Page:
• a hardware transaction processing system receives, at an authentication interface, a transaction request and an enrollment certificate ( 902 ). The system verifies a sender account linked to the transaction request ( 904 ) and may return a verification error message if verification fails ( 906 ).
  • the system issues a decryption request to a hardware security module for hardware decryption of the sender account ( 908 ).
  • security manager circuitry may receive a decryption request function call ( 910 ), map the function call to the HSM API ( 912 ), and transmit the HSM specific function call to the HSM ( 914 ).
  • the security manager circuitry receives decrypted data for the sender account from the hardware security module ( 916 ), e.g., as a return value from the HSM specific API function call.
  • the security manager circuitry may then perform a data update on the decrypted data. For instance, the security manager circuitry may generate updated account data responsive to the transaction request, e.g., by debiting or crediting an account ( 918 ). Once updated, the system issues an encryption request to the hardware security module for hardware encryption of the updated sender account data ( 920 ). The encryption request may pass to the HSM through an API function call, for instance. As with decryption, the API may implement a pre-determined mapping to a method implemented by one or more different HSMs for encryption. That is, the security manager circuitry receives an encryption request function call ( 922 ), translates the function call to the HSM API ( 924 ), and transmits the HSM specific function call to the HSM ( 926 ).
  • the system then adds the updated account data to a serialized encrypted transaction chain data structure. For instance, the system may issue a request for inclusion of the encrypted updated account data that reflects the transaction request in a block in the serialized encrypted transaction chain data structure ( 928 ).
  • the new transaction is handed out to all other bank nodes and is formally injected into the blockchain.
  • the system may implement, for instance, the Practical Byzantine Fault Tolerance (PBFT) algorithm to provide increased speed and scalability to reach consensus in a private, permission blockchain system.
  • PBFT Practical Byzantine Fault Tolerance
  • circuitry that includes an instruction processor, such as a Central Processing Unit (CPU), microcontroller, or a microprocessor; or as an Application Specific Integrated Circuit (ASIC), Programmable Logic Device (PLD), or Field Programmable Gate Array (FPGA); or as circuitry that includes discrete logic or other circuit components, including analog circuit components, digital circuit components or both; or any combination thereof.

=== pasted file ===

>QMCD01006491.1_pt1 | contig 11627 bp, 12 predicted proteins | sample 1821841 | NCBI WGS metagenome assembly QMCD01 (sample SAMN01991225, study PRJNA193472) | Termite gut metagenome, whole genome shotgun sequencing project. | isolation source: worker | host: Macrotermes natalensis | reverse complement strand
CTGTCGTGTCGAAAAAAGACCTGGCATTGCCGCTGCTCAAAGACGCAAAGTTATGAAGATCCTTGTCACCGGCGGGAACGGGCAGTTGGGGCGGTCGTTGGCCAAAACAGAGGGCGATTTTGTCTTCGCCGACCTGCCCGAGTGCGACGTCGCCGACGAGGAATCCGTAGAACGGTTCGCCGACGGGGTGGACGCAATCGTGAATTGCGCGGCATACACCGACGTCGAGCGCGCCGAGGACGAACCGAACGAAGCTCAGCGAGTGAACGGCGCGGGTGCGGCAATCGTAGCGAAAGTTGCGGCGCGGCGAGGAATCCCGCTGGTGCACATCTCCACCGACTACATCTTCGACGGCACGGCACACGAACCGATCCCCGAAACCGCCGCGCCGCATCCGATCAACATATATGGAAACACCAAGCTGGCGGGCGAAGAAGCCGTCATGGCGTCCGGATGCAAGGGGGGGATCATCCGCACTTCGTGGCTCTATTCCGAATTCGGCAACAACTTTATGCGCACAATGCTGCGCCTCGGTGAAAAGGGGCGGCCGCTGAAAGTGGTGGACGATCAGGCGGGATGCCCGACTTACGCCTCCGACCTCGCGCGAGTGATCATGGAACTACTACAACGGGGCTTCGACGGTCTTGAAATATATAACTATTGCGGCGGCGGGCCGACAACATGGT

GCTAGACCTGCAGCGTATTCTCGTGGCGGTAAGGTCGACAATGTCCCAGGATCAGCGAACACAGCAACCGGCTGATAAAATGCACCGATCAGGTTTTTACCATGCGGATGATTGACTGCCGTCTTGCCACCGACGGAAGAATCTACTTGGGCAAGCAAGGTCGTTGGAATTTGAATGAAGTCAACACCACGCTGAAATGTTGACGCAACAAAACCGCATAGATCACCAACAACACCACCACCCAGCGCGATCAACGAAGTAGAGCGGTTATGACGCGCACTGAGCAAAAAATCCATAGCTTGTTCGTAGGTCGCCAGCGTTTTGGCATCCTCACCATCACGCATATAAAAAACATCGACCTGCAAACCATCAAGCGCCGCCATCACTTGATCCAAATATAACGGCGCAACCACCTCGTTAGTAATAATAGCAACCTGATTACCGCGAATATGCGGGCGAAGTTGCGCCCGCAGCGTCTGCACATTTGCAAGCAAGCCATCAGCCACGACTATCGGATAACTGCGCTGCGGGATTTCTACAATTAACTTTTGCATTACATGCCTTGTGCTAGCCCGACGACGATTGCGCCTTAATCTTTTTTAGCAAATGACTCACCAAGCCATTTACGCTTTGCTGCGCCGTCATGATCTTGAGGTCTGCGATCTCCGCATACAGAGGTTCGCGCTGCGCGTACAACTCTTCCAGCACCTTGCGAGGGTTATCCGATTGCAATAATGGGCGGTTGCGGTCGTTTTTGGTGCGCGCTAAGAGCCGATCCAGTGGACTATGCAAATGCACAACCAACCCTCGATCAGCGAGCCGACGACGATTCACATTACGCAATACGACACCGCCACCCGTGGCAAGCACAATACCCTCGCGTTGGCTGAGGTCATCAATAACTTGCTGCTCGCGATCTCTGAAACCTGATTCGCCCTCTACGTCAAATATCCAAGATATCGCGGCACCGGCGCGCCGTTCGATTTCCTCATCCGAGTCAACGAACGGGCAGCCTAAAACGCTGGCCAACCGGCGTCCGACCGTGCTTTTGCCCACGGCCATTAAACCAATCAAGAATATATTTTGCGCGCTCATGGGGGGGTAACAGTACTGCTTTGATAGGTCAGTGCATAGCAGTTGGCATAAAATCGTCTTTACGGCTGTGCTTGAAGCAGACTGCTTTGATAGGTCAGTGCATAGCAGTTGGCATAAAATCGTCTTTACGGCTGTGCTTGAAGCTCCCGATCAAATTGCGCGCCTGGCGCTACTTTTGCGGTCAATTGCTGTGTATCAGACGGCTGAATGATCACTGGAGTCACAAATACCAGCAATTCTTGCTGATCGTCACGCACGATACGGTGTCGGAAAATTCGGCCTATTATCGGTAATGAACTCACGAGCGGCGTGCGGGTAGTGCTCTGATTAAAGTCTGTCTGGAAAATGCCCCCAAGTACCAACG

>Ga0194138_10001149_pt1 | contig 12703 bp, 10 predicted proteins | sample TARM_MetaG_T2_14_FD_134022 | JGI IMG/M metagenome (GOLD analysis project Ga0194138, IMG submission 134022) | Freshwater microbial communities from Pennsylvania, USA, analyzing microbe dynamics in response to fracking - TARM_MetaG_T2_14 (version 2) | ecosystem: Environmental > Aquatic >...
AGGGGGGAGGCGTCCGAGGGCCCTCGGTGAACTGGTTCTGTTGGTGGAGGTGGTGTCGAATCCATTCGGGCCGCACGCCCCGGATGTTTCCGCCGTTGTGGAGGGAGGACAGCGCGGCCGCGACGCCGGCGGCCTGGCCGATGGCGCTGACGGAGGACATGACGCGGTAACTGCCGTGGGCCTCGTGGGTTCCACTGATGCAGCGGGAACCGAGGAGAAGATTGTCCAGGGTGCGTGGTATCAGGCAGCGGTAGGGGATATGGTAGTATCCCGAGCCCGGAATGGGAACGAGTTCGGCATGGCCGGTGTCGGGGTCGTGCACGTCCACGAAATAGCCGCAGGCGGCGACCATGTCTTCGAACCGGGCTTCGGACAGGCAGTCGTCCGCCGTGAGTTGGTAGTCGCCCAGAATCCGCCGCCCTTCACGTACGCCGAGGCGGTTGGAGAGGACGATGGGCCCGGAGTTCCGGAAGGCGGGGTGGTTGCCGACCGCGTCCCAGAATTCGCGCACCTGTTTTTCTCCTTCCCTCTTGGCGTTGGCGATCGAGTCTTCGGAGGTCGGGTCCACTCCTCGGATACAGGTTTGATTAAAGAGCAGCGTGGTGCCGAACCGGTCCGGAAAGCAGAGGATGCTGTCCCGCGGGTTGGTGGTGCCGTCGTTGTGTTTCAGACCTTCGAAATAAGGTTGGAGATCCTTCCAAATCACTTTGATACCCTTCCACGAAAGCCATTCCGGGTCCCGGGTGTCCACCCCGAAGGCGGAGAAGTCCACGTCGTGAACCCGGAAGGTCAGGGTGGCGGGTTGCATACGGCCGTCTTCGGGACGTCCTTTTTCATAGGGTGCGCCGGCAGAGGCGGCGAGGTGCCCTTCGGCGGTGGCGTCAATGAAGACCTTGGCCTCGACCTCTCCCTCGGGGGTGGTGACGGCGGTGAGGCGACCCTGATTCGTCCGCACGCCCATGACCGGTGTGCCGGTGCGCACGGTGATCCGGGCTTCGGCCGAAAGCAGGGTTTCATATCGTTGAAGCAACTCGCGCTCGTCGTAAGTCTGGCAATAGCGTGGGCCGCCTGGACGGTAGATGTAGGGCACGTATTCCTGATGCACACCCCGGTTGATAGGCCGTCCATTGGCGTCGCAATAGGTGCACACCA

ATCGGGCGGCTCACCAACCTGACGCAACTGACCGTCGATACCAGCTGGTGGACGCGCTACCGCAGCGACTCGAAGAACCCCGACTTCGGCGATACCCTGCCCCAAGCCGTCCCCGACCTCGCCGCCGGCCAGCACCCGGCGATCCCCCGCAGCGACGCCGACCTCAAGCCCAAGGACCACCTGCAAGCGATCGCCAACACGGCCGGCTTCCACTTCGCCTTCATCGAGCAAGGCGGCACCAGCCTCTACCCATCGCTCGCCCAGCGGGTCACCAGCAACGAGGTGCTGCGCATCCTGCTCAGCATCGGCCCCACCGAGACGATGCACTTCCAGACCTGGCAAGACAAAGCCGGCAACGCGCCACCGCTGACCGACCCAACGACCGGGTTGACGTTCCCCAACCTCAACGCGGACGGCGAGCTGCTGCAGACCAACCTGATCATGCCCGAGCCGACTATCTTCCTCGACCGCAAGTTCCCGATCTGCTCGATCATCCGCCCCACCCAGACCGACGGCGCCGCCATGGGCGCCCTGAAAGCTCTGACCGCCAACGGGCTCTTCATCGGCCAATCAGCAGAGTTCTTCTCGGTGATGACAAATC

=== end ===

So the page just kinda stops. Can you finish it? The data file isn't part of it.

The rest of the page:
• instruction processor such as a Central Processing Unit (CPU), microcontroller, or a microprocessor
  • ASIC Application Specific Integrated Circuit
  • PLD Programmable Logic Device
  • FPGA Field Programmable Gate Array
  • the circuitry may include discrete interconnected hardware components or may be combined on a single integrated circuit die, distributed among multiple integrated circuit dies, or implemented in a Multiple Chip Module (MCM) of multiple integrated circuit dies in a common package, as examples.
  • MCM Multiple Chip Module
  • the circuitry may store or access instructions for execution, or may implement its functionality in hardware alone.
  • the instructions may be stored in a tangible storage medium that is other than a transitory signal, such as a flash memory, a Random Access Memory (RAM), a Read Only Memory (ROM), an Erasable Programmable Read Only Memory (EPROM); or on a magnetic or optical disc, such as a Compact Disc Read Only Memory (CDROM), Hard Disk Drive (HDD), or other magnetic or optical disk; or in or on another machine-readable medium.
  • a product such as a computer program product, may include a storage medium and instructions stored in or on the medium, and the instructions when executed by the circuitry in a device may cause the device to implement any of the processing described above or illustrated in the drawings.
  • the circuitry may include multiple distinct system components, such as multiple processors and memories, and may span multiple distributed processing systems.
  • Parameters, databases, and other data structures may be separately stored and managed, may be incorporated into a single memory or database, may be logically and physically organized in many different ways, and may be implemented in many different ways.
  • Example implementations include linked lists, program variables, hash tables, arrays, records (e.g., database records), objects, and implicit storage mechanisms. Instructions may form parts (e.g., subroutines or other code sections) of a single program, may form multiple separate programs, may be distributed across multiple memories and processors, and may be implemented in many different ways.